Distinguished Lecture

Parler Games: Folklore, Social Media, and Insurrection

Wednesday, April 24, 2024
12:30 pm to 1:45 pm PDT

Timothy Tangherlini

Parler Games: Folklore, Social Media, and Insurrection — Timothy Tangherlini (April 24, 2024)

Parler Games: Folklore, Social Media, and Insurrection — Timothy Tangherlini (April 24, 2024)

We present a computational folkloristic approach to understanding the emergent conspiracy to attack the Capitol on January 6th that developed on the social media platform Parler.

Narrative frameworks driving conversations on that platform had, from the days immediately subsequent to the 2020 election, two distinct yet overlapping topologies, the first redolent of conspiracy theories, where low probability connections between narrative domains combine to form a vast linked network of threats, and the second reminiscent of conspiracy, where people collaborate to develop a covert strategy to effect some (nefarious) end, here the overthrow of the Capitol. Using an interlocking set of NLP tools, we extract actants and their relationships to generate these graphs. Very simply change point detection allows us to pinpoint moments when the conversations change, while an LLM-based topic modeling approach reduces the complexity of the relationships between actants.

We find that the forum participants deployed many aspects of the QAnon world, where globalists, “demonrats”, big tech, big pharma, the Chinese communist party, and other deep state actors colluded to rob patriotic Americans of their president. Leveraging appeals to God, country and patriotism, the participants quickly resolve to "learn a lesson from BLM/Antifa" and stage a “peaceful protest” at the Capitol to block certification of the vote. The planning is deliberate and aims to coordinate “patriot” groups and militias; in the immediate aftermath of January 6, the conversations shift rapidly to assigning blame to BLM/Antifa infiltrators.


Timothy Tangherlini

Timothy R. Tangherlini is a professor in the UC Berkeley Department of Scandinavian. A folklorist and ethnographer by training, he is the author of Danish Folktales, Legends and Other Stories (2014), Talking Trauma (1999), and Interpreting Legend (1994). He has also published widely in academic journals, including The Journal of American Folklore, Western Folklore, Journal of Folklore Research, Folklore, Scandinavian Studies, Danske Studier, PlosOne, Computer, and Communications of the Association for Computing Machines. He is currently a co-PI on an international team developing ISEBEL: Intelligent Search Engine for Belief Legends. He is interested in the circulation of stories on and across social networks, and the ways in which stories are used by individuals in their ongoing negotiation of ideology with the groups to which they belong. In general, his work focuses on computational approaches to problems in the study of folklore, literature and culture.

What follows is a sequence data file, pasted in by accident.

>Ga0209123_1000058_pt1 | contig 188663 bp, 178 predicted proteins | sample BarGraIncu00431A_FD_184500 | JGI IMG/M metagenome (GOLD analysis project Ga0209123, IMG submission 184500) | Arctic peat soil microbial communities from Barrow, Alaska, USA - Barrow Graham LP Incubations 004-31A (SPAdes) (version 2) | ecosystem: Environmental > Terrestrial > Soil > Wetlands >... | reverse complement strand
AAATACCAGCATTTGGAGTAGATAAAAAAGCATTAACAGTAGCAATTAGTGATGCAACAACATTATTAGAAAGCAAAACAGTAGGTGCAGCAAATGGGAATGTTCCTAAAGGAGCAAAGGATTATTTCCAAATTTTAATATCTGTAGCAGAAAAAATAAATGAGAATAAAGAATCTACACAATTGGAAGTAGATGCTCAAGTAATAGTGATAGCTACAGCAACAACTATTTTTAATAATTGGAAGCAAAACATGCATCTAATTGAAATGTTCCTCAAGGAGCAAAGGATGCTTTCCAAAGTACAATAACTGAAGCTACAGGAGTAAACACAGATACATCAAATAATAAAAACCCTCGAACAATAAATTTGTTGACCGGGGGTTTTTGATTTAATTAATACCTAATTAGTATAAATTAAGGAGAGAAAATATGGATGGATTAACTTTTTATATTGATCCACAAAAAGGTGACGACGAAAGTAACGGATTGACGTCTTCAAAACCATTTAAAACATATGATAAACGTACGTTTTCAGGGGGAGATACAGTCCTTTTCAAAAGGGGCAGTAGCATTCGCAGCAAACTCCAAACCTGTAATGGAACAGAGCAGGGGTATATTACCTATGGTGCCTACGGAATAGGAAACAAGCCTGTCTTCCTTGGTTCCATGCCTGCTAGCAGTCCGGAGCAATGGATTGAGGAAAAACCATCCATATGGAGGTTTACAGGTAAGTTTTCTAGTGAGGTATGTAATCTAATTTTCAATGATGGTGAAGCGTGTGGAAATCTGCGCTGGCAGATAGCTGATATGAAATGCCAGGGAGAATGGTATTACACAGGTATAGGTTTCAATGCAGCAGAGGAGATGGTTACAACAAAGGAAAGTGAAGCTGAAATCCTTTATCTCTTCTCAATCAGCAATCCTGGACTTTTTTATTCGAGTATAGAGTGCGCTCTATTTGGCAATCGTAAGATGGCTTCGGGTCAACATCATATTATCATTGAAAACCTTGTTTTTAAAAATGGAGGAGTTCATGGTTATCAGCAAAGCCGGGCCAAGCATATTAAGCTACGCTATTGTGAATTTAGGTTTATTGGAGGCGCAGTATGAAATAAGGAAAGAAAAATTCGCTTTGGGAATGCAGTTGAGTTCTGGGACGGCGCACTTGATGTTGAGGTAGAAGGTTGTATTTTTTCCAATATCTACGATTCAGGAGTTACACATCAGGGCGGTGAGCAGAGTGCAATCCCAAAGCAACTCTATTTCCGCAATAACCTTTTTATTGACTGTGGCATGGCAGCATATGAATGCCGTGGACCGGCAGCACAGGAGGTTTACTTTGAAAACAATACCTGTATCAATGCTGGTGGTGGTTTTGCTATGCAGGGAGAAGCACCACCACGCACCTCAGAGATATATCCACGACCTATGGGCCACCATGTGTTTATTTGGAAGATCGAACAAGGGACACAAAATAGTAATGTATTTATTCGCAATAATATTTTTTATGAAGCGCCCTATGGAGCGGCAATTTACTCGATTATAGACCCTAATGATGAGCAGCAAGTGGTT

He has been deeply involved in the development of the field of culture analytics, co-directing a three-year long program at the NSF's Institute for Pure and Applied Mathematics. He also led the NEH's Institute for Advanced Topics in Digital Humanities on Network Analysis for the Humanities. Currently, his work, in collaboration with colleagues at UCLA, focuses on automated methods for the detection of conspiracy theories from large social media corpora. Along with a colleague at Stanford, he is developing a search engine for dance movement in K-Pop using deep learning methods.

He is a fellow of the American Folklore Society and the Royal Gustav Adolf Academy (one of Sweden’s Royal Academies). A producer of three independent documentary films, he has also consulted on films for Disney Animation, National Geographic Television, National Geographic Specials and PBS. His research has been funded by the NEH, the NSF, the NIH, the Mellon Foundation, the Nordic Council of Ministers, the Korea Foundation, the American Scandinavian Foundation, the John Simon Guggenheim Memorial Foundation, the American Council of Learned Societies, and Google.

Prior to joining the Cal faculty, he was a professor in the Department of Asian Languages and Cultures and the Scandinavian Section at UCLA. He has held appointments at the University of Copenhagen, the University of Iceland, and Harvard University. He has held guest appointments at the University of Tartu (Estonia), and the University of Gothenburg.

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Timothy R. Tangherlini headshot
Timothy R. Tangherlini (UC Berkeley photo)


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Last updated:

April 29, 2024